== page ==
Gender

Two women in a health office in Tanzania.The LMG project is working with health leaders to develop and direct policies to support women’s participation as managers, leaders and governors in health systems–in addition to their roles as providers and users of health care services–and ensuring that these policies evolve into activities that will have a positive impact upon all levels of the health system.

A gender analysis of any given health system is an excellent starting point. The analysis poses two broad questions: How do gender relations affect the achievement of sustainable health outcomes? And how will health development strategies (including project interventions) affect gender relations and the relative status of women?

Gender mainstreaming is a strategy for making the concerns and experiences of women as well as men an integral part of the design, implementation, monitoring, and evaluation of policies and programs in all political, economic, and societal spheres, so that women and men benefit equally, and inequality is not perpetuated. The ultimate goal of mainstreaming is to achieve gender equality.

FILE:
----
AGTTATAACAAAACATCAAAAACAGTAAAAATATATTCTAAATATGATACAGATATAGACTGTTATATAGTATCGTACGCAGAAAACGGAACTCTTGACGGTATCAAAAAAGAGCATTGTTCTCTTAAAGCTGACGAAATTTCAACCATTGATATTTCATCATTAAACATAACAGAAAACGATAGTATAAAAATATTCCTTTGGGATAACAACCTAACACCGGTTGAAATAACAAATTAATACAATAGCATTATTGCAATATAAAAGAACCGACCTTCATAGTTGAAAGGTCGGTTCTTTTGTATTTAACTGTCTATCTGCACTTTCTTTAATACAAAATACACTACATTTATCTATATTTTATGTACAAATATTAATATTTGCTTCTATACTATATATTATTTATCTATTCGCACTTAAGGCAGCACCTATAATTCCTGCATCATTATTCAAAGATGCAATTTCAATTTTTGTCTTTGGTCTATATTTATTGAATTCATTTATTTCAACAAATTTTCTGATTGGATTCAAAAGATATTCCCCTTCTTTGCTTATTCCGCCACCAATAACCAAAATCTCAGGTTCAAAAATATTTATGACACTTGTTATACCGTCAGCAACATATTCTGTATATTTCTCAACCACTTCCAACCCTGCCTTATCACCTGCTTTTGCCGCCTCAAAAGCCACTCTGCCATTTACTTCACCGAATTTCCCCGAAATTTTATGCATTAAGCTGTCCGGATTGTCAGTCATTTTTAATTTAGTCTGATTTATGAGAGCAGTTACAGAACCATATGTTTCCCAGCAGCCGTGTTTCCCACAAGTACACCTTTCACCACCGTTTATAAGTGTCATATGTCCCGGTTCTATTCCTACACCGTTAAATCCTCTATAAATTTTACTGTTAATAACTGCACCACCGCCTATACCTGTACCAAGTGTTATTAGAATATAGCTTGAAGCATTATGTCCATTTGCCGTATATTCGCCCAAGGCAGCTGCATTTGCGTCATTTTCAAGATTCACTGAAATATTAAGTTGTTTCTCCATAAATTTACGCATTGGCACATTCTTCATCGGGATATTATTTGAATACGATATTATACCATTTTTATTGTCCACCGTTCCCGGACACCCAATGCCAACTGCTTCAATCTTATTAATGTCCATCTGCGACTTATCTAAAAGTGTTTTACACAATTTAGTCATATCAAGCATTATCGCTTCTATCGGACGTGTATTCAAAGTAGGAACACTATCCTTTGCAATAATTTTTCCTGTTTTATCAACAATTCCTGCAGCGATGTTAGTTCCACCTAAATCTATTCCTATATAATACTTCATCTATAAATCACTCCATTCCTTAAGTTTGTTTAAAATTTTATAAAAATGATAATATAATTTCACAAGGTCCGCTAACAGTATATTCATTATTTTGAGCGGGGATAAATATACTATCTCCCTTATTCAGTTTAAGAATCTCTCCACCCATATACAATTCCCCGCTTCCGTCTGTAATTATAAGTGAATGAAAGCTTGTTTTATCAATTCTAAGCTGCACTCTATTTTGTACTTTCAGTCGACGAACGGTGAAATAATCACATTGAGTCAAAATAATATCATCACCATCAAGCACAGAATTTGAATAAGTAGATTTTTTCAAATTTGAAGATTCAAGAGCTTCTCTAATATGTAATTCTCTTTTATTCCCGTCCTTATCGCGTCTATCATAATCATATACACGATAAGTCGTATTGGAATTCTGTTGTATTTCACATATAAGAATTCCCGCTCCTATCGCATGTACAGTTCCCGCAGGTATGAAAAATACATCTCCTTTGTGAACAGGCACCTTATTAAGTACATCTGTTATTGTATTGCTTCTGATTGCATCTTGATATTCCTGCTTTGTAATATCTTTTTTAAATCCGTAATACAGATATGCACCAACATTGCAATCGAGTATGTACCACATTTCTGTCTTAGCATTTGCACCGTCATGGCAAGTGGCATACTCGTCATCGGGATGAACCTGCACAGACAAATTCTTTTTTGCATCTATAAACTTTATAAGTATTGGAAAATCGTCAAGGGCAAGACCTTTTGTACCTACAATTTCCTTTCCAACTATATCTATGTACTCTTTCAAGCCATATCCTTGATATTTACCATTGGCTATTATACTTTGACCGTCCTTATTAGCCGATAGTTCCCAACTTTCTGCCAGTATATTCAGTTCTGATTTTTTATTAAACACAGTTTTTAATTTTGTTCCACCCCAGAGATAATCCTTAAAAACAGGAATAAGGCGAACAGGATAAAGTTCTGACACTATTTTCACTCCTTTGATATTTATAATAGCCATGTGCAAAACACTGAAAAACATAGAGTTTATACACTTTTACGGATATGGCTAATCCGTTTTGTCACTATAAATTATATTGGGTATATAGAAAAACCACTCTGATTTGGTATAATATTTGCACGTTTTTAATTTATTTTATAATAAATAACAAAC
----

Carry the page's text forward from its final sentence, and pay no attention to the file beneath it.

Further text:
LMG celebrates International Women's Day 2014! Women's equality has made positive gains but the world is still unequal. IWD 2014 celebrates the social, political and economic achievements of women while focusing world attention on areas requiring further action.

Read LMG's newest publication: An Open Mind and a Hard Back: Conversations with African Women Leaders

LMG launches East Africa Women's Mentoring Network to support the next generation of leaders in Family Planning and Reproductive Health.

 

icon of Josephine Kibaru-Mbae

See Video interview of Dr. Josephine Kibaru-Mbae, Director General of ECSA-HC speaking from Tanzania on the importance of women in leadership and governance roles in the sector of health

More testimony from dynamic women health leaders

Try our new Gender in Health Governance Tool for Decision-makers...prior to making your next big decision!